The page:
June 11

4 Ways Women (and Men) Can Keep Themselves Safe on College Campuses


Studies have shown that college-aged women (aged 18-24) are more likely to be the victims of robberies and sexual assault— whether they attend college or not. However, sexual assault on college campuses is twice as prevalent on college campus, and is experienced by 13% of college students, and by both women and men. Undergraduate students experience sexual assault through incapaciation, physical force, and/or violence. There are ways for college-age women and men to stay safe, and these guidelines can be applied to non-students of the same age.


#1: Get Familiar With the Campus and Surrounding Areas

It’s essential for all college students to know their way around campus to avoid getting lost in an emergency situation. This will also provide the chance to locate emergency phones that will immediately alert security. It’s also a good idea to have the number to campus security programmed in your phone. Even though many campuses are switching to online learning, you should still be able to locate emergency phones.

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As for non-students, it’s still smart to become accustomed to your surroundings— especially if you’ve just moved to a new city or town. It’s also good for college students to be familiar with the areas surrounding campus, such as grocery stores, malls, etc. This will also allow you to get a feel of which areas may be more dangerous than others— just remember to do all of this during the day and not at night.


#2: Don’t Give Out Personal Information

The majority of people this age already know how dangerous it can be to give out personal information, but what many may not know is that there’s a campus directory that allows people to search for students with personal information, such as a full name and phone number. Although this information is legally available to the public, you can protect yourself by making sure that a photo of you isn’t attached to any of this information.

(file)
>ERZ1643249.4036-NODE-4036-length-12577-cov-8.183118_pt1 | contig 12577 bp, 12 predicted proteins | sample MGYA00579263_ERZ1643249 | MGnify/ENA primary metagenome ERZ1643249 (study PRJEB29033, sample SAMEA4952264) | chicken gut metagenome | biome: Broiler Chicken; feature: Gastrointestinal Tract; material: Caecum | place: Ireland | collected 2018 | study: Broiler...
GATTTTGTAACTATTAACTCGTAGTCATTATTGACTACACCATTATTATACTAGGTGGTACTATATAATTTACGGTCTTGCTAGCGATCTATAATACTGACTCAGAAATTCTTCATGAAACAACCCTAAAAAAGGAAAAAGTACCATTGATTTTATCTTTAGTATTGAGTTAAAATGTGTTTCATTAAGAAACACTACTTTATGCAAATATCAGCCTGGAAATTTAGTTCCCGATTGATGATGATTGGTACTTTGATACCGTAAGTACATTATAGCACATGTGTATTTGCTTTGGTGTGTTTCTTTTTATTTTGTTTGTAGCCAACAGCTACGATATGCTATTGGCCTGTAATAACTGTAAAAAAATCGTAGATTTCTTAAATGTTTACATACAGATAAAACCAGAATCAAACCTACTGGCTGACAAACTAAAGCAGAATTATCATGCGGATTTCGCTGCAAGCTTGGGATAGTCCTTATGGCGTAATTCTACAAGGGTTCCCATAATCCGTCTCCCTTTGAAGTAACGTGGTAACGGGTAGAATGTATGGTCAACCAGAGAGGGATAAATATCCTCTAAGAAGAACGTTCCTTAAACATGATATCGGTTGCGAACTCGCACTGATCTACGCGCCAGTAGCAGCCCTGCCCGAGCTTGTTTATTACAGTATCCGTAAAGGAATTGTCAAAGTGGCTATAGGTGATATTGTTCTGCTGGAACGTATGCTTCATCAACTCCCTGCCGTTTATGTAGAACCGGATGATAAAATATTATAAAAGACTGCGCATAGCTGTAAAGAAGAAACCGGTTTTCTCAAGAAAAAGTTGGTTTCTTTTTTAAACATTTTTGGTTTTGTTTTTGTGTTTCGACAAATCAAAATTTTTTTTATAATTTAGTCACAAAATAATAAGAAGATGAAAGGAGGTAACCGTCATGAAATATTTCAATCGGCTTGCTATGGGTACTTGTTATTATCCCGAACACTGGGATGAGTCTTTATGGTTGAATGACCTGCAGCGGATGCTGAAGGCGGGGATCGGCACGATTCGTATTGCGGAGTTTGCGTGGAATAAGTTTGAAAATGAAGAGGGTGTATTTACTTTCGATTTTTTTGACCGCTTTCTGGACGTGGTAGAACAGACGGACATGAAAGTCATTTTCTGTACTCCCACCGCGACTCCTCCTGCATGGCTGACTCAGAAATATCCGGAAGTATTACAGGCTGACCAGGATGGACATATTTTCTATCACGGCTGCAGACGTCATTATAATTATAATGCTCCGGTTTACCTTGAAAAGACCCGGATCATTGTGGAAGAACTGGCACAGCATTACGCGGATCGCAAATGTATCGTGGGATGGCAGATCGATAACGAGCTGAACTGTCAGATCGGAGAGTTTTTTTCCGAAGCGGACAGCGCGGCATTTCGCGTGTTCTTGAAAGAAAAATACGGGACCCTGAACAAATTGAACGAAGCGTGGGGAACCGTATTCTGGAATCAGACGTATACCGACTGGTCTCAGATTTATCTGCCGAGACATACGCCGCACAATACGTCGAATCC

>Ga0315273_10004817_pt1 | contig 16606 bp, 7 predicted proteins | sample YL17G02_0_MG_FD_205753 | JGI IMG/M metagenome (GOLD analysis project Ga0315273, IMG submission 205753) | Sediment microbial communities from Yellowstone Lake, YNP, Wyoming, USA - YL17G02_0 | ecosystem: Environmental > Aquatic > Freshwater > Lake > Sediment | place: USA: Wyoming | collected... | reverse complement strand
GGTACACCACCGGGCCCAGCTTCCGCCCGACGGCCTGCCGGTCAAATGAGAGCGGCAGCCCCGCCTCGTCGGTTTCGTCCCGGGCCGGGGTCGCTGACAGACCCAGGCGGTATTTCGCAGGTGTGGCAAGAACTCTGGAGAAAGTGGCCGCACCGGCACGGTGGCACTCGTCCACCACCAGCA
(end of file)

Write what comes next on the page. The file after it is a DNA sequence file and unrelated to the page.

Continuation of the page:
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However, there are certain times when it’s a good idea to give out personal information. For example, you should give a copy of your class schedule and important contact information to your trusted friends and family members in case of an emergency. Non-students should also alert a trusted person to where they’ll be traveling, especially if they’re going out at night.


#3: Travel in Groups

Criminals are more likely to attack a single person walking alone than they are to attack a group of people. It’s even more dangerous to walk alone at night. Also, take the busier paths on campus, avoiding the more isolated ones. Isolated paths present an opportunity for criminals both night and day.

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It’s also important to know what an “easy target” looks like. Criminals often look for individuals not paying attention, such as texting on a phone. If you must walk alone— especially at night— talk to a friend on the phone, but remain vigilant and mention your surroundings often. If you feel like you may be in danger, you can inform your friend on the phone and they can help alert emergency services.


#4: Get Social

Even though sexual assault is prevelant on college campuses, there are still some good people on these campuses. In fact, many criminals are non-students because college campuses are open entities where anyone can enter. Many schools have seminars for freshmen on how they can stay safe, so try to attend these and get to know the peer mentors. Mentors can give you some good advice on the ins and outs of campus life and more specific ways on how to stay safe.

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Remember that sexual abuse can happen to both women and men, so these tips are good for everyone aged 18-24. It’s also important that all cases of sexual abusse be reported— first to campus officials, then to local officials, and also to medical professionals and a lawyer, such as Rosenfeld Injury Lawyers.

Other tips to keep in mind are to always park as close to a campus building as possible, and to avoid parking off campus. Also, park in well-lit areas if your class happens to end after dark. If you’re sitting in your car, make sure the doors are locked and never sit alone in your car at night. Finally, make sure that you have a way to charge your phone while you’re on campus to avoid having the battery go dead and then you end up in an emergency situation.


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